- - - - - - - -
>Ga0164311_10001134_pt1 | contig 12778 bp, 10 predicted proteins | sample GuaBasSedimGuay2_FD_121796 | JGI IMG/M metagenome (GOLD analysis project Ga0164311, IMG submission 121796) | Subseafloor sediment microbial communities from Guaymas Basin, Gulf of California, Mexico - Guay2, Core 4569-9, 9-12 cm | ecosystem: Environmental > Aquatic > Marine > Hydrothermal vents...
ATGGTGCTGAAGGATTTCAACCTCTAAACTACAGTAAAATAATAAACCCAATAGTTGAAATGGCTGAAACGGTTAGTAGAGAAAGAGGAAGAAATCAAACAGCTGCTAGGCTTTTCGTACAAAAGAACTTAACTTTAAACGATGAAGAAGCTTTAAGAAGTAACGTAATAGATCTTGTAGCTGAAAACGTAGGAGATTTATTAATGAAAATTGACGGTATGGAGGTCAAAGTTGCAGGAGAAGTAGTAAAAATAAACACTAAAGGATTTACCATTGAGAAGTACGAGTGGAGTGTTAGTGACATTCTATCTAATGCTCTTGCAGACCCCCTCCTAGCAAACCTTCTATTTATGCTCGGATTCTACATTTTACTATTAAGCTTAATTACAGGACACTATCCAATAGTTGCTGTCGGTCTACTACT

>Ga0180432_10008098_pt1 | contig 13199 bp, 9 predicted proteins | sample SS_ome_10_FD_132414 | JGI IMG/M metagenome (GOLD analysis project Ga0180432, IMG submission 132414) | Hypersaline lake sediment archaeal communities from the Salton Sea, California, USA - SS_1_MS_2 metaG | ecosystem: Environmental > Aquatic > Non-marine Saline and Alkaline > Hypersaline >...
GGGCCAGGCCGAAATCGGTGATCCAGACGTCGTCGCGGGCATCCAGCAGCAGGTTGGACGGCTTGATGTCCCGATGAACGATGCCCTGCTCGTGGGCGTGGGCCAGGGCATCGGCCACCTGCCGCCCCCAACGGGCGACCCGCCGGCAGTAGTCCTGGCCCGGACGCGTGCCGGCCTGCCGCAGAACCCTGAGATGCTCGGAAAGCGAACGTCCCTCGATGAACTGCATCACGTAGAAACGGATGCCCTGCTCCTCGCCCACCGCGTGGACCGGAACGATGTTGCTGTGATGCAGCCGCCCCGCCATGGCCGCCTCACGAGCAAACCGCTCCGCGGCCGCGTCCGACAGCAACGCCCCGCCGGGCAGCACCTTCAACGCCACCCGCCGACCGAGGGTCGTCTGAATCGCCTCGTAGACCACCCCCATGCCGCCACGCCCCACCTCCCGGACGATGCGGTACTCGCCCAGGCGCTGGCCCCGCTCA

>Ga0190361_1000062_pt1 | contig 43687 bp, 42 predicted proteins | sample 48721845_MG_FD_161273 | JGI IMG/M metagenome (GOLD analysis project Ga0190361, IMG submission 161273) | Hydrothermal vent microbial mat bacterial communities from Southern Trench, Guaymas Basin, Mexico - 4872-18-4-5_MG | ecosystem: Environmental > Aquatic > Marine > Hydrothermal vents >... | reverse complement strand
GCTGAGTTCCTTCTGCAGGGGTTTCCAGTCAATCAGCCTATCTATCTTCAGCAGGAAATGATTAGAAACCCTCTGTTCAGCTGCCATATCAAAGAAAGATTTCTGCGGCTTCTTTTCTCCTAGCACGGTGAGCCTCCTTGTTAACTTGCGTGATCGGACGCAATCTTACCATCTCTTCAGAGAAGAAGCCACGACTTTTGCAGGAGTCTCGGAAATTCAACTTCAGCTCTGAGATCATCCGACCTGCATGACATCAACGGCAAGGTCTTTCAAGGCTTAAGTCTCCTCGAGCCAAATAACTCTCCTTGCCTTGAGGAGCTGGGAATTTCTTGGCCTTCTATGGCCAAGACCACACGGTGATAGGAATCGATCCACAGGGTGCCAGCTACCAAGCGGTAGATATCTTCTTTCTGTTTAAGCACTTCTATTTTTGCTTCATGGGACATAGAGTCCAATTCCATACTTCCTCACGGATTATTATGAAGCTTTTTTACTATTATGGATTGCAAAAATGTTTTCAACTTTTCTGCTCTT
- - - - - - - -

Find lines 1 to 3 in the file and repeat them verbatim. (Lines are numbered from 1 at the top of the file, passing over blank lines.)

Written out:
>Ga0164311_10001134_pt1 | contig 12778 bp, 10 predicted proteins | sample GuaBasSedimGuay2_FD_121796 | JGI IMG/M metagenome (GOLD analysis project Ga0164311, IMG submission 121796) | Subseafloor sediment microbial communities from Guaymas Basin, Gulf of California, Mexico - Guay2, Core 4569-9, 9-12 cm | ecosystem: Environmental > Aquatic > Marine > Hydrothermal vents...
ATGGTGCTGAAGGATTTCAACCTCTAAACTACAGTAAAATAATAAACCCAATAGTTGAAATGGCTGAAACGGTTAGTAGAGAAAGAGGAAGAAATCAAACAGCTGCTAGGCTTTTCGTACAAAAGAACTTAACTTTAAACGATGAAGAAGCTTTAAGAAGTAACGTAATAGATCTTGTAGCTGAAAACGTAGGAGATTTATTAATGAAAATTGACGGTATGGAGGTCAAAGTTGCAGGAGAAGTAGTAAAAATAAACACTAAAGGATTTACCATTGAGAAGTACGAGTGGAGTGTTAGTGACATTCTATCTAATGCTCTTGCAGACCCCCTCCTAGCAAACCTTCTATTTATGCTCGGATTCTACATTTTACTATTAAGCTTAATTACAGGACACTATCCAATAGTTGCTGTCGGTCTACTACT

>Ga0180432_10008098_pt1 | contig 13199 bp, 9 predicted proteins | sample SS_ome_10_FD_132414 | JGI IMG/M metagenome (GOLD analysis project Ga0180432, IMG submission 132414) | Hypersaline lake sediment archaeal communities from the Salton Sea, California, USA - SS_1_MS_2 metaG | ecosystem: Environmental > Aquatic > Non-marine Saline and Alkaline > Hypersaline >...